This section of contributions from last Tuesday’s poetry jam on Twitter has been, by far, the most difficult to edit. It appears that there were three or four poems going on simultaneously, and some of the participants were using Twub, which had an unanticipated delay in the posts, so that contributions and response contributions were happening at different points. That problem (our first ever with the technology) really hit hard, beginning in this section. The next section to come looks like it has a similar problem.
This is why they pay the editor the big bucks.
Tin Cans We Took
Grandma saved the cans for us.
We carried them in bags to be remade,
bought candy with their nickels.
Tin cans we took, full
to the river, where nothing spilled, for
I protected every word.
Tin cans we tipped,
to let run our lives.
Now the tin cans
hold only memories
Your car became a tin can, that
somehow still protected you; as
you were pulled from it, you
were still alive.
I Like My Pie, With Cream Whipped
The farmer’s wife made pie,
sticks of saltless butter
folded in and baked.
I like my pie, with cream whipped,
whipped full of tender memories.
Real cream whipped,
a lovely thing unless you’re under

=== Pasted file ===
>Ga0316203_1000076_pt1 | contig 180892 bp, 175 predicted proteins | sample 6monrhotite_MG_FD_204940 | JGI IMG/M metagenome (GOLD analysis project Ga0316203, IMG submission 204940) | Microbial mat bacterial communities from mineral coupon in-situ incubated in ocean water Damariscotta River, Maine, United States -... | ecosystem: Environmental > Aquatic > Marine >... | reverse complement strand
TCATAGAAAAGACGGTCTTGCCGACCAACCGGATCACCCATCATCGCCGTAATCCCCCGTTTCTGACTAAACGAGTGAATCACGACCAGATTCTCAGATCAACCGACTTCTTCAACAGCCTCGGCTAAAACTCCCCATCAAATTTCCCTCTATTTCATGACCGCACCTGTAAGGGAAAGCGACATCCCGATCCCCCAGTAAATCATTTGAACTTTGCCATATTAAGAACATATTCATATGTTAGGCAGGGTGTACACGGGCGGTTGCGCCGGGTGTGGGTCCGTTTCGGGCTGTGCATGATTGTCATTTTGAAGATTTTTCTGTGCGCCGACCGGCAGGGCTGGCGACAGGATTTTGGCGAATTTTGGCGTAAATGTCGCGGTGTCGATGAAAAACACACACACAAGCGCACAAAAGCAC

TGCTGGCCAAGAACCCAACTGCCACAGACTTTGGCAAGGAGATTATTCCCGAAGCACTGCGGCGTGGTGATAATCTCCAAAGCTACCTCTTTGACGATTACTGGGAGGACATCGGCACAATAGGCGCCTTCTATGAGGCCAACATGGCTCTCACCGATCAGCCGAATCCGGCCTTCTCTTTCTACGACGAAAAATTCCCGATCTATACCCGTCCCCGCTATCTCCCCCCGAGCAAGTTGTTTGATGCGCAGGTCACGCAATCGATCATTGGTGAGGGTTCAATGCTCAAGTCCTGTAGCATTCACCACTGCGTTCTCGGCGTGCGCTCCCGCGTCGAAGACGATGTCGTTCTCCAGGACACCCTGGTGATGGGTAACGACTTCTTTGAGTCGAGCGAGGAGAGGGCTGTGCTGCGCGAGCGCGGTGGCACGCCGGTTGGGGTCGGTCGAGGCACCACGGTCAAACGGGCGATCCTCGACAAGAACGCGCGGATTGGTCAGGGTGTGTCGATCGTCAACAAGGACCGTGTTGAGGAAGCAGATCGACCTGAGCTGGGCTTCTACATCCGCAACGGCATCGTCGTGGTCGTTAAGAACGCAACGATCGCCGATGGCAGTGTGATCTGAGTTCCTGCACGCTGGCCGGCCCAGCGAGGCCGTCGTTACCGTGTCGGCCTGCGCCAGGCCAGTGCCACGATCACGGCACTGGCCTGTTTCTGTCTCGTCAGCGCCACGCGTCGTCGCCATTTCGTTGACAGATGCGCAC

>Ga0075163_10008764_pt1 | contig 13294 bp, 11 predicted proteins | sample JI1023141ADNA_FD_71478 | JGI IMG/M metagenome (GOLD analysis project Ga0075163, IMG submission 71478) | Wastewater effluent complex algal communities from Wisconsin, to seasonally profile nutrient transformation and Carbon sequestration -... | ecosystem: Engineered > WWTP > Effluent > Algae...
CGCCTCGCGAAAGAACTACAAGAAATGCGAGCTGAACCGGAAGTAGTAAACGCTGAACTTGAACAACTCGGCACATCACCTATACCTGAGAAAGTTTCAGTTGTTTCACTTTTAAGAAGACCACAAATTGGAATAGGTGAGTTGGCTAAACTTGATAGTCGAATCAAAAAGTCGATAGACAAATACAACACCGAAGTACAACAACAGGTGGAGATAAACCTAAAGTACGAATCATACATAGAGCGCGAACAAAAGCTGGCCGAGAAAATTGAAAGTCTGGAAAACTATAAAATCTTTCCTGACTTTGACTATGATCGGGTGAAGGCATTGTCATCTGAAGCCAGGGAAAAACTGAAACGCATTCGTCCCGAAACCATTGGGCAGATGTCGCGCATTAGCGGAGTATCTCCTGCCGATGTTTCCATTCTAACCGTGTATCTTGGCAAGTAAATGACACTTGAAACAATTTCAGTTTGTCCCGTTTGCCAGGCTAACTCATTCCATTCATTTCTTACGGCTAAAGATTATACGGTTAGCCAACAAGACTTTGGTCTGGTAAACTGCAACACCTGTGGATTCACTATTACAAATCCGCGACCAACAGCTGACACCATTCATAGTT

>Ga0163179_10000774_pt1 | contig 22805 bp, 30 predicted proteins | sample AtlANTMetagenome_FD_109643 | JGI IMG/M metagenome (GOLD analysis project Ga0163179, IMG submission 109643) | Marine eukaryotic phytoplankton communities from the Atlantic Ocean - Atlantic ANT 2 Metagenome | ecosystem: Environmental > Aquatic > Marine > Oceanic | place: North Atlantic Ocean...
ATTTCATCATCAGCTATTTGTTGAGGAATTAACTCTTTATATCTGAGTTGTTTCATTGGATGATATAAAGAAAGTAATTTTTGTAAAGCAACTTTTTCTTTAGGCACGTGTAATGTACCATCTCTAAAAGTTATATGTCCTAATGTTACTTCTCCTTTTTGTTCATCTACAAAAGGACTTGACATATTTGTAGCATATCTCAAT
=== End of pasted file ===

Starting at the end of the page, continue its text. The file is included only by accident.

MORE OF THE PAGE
the whisk instead of holding it,
trembling, as fingers hesitant
to dip in cream.
I remember cream, real, whipped
for a restless heart.
I would be content with
coffee and pie, you and me and
a fluttering breeze.
Among Stones, Rebuilding
Among stones, we rebuild each time.
It is time to rebuild. You will rebuild
new, and you will rebuild better, than
you ever could before.
There will be dialogue in your room, where
before it was absent. You will speak again.
I know the words are coming from deep,
carried on a song, not stagnant but in
the disturbance made into another that is richer.
Measure its worth by your work.
Shop for meaning; sing words of disturbance.
Do my poems make you work? Fine, I like the
sweat beading on your upper lip.
Andi and Sherry: Family Relations
I could, perhaps, fall into this. It is the
letting go that doesn’t quite let go.
Did Grandma fight with Grandpa? Did
she cry on the times she let him
down? Did he even tell her why?
Oh, Andi-Girl, you are so beautiful
Already, and your wings are not
even strong enough to fly.
There you are, Andi, there you are,
right where you’ve always been, inside
your body, waiting for us, to catch up.
What a treat to sit back and watch the
show that God has sketched for us, the
blossoming of rose and thorns
in Sherry’s soul.